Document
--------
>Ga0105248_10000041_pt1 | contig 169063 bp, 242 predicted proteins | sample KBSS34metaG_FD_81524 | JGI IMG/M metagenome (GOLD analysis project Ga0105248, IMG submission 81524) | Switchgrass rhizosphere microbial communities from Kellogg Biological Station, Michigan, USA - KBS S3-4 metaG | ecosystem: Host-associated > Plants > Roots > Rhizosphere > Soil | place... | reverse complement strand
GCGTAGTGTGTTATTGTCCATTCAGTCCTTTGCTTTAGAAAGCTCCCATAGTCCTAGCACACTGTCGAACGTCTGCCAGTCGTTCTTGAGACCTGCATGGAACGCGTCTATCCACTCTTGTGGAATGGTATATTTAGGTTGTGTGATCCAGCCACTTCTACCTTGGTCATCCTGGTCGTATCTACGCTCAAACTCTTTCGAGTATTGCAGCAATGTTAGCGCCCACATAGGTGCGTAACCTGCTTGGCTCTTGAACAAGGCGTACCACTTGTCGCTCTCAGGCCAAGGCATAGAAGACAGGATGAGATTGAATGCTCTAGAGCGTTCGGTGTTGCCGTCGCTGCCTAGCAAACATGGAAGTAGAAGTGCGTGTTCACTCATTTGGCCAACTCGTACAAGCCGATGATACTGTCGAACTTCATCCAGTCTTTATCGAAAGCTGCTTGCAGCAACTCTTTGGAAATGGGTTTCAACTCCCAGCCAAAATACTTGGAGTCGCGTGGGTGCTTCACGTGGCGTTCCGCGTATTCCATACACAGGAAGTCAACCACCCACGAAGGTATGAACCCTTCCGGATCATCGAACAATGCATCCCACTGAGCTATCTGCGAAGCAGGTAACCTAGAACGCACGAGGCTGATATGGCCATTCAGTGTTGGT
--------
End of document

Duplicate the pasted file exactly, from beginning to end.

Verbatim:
>Ga0105248_10000041_pt1 | contig 169063 bp, 242 predicted proteins | sample KBSS34metaG_FD_81524 | JGI IMG/M metagenome (GOLD analysis project Ga0105248, IMG submission 81524) | Switchgrass rhizosphere microbial communities from Kellogg Biological Station, Michigan, USA - KBS S3-4 metaG | ecosystem: Host-associated > Plants > Roots > Rhizosphere > Soil | place... | reverse complement strand
GCGTAGTGTGTTATTGTCCATTCAGTCCTTTGCTTTAGAAAGCTCCCATAGTCCTAGCACACTGTCGAACGTCTGCCAGTCGTTCTTGAGACCTGCATGGAACGCGTCTATCCACTCTTGTGGAATGGTATATTTAGGTTGTGTGATCCAGCCACTTCTACCTTGGTCATCCTGGTCGTATCTACGCTCAAACTCTTTCGAGTATTGCAGCAATGTTAGCGCCCACATAGGTGCGTAACCTGCTTGGCTCTTGAACAAGGCGTACCACTTGTCGCTCTCAGGCCAAGGCATAGAAGACAGGATGAGATTGAATGCTCTAGAGCGTTCGGTGTTGCCGTCGCTGCCTAGCAAACATGGAAGTAGAAGTGCGTGTTCACTCATTTGGCCAACTCGTACAAGCCGATGATACTGTCGAACTTCATCCAGTCTTTATCGAAAGCTGCTTGCAGCAACTCTTTGGAAATGGGTTTCAACTCCCAGCCAAAATACTTGGAGTCGCGTGGGTGCTTCACGTGGCGTTCCGCGTATTCCATACACAGGAAGTCAACCACCCACGAAGGTATGAACCCTTCCGGATCATCGAACAATGCATCCCACTGAGCTATCTGCGAAGCAGGTAACCTAGAACGCACGAGGCTGATATGGCCATTCAGTGTTGGT